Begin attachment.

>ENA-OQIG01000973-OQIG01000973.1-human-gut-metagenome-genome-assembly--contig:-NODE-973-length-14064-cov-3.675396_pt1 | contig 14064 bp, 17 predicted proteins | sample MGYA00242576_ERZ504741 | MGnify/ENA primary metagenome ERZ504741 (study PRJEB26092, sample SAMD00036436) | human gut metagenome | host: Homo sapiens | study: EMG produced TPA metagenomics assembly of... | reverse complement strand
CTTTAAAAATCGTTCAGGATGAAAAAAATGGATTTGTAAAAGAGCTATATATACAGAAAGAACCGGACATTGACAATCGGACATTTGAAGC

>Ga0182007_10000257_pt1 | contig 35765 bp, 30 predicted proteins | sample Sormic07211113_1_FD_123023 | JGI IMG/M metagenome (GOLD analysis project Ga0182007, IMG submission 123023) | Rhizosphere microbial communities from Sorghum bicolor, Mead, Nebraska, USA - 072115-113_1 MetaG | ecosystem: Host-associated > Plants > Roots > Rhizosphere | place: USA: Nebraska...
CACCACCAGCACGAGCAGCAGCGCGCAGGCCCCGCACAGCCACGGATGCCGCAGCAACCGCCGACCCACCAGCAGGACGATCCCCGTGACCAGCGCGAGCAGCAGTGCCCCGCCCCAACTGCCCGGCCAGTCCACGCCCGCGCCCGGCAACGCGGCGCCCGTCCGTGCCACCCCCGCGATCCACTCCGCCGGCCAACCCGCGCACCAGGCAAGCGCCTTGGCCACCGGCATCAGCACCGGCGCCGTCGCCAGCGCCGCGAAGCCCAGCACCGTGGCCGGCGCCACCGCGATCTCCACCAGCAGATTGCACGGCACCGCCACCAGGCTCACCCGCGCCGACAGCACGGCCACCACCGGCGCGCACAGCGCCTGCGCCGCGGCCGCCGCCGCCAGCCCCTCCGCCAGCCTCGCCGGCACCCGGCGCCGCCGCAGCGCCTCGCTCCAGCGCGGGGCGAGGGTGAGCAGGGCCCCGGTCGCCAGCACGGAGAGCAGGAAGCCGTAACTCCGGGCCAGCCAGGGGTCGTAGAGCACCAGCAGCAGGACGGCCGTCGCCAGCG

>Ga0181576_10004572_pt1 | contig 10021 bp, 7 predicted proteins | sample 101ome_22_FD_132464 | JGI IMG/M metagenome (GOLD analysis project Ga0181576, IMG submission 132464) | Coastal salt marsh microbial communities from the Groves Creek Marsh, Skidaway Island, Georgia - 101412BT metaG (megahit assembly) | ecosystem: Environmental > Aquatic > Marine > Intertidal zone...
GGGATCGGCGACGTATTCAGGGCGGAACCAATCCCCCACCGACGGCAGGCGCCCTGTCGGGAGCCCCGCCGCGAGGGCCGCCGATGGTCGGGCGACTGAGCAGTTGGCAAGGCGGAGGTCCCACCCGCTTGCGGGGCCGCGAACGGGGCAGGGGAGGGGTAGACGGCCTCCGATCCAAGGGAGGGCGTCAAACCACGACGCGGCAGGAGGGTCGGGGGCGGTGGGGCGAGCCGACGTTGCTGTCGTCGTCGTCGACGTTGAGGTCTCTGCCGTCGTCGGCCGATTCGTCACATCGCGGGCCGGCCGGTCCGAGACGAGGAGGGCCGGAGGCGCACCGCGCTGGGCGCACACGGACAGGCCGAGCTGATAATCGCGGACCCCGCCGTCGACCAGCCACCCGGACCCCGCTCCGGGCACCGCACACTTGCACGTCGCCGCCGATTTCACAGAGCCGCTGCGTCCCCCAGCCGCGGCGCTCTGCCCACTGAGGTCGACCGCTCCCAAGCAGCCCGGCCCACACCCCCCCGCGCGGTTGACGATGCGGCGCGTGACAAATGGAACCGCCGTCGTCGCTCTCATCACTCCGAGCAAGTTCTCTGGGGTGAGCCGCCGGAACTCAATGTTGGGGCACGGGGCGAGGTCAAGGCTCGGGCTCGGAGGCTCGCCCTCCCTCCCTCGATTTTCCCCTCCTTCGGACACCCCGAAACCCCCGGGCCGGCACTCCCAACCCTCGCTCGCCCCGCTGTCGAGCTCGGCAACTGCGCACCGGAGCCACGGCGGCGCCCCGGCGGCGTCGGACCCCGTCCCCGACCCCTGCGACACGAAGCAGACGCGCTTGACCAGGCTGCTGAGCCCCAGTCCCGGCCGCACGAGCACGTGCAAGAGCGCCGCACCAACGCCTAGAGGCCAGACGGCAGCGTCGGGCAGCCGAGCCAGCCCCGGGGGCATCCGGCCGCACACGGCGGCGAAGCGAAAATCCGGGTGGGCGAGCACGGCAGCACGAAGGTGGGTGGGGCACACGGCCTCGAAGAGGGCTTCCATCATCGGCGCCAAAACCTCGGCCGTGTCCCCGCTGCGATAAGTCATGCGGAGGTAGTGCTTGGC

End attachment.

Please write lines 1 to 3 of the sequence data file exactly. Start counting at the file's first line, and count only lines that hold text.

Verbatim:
>ENA-OQIG01000973-OQIG01000973.1-human-gut-metagenome-genome-assembly--contig:-NODE-973-length-14064-cov-3.675396_pt1 | contig 14064 bp, 17 predicted proteins | sample MGYA00242576_ERZ504741 | MGnify/ENA primary metagenome ERZ504741 (study PRJEB26092, sample SAMD00036436) | human gut metagenome | host: Homo sapiens | study: EMG produced TPA metagenomics assembly of... | reverse complement strand
CTTTAAAAATCGTTCAGGATGAAAAAAATGGATTTGTAAAAGAGCTATATATACAGAAAGAACCGGACATTGACAATCGGACATTTGAAGC

>Ga0182007_10000257_pt1 | contig 35765 bp, 30 predicted proteins | sample Sormic07211113_1_FD_123023 | JGI IMG/M metagenome (GOLD analysis project Ga0182007, IMG submission 123023) | Rhizosphere microbial communities from Sorghum bicolor, Mead, Nebraska, USA - 072115-113_1 MetaG | ecosystem: Host-associated > Plants > Roots > Rhizosphere | place: USA: Nebraska...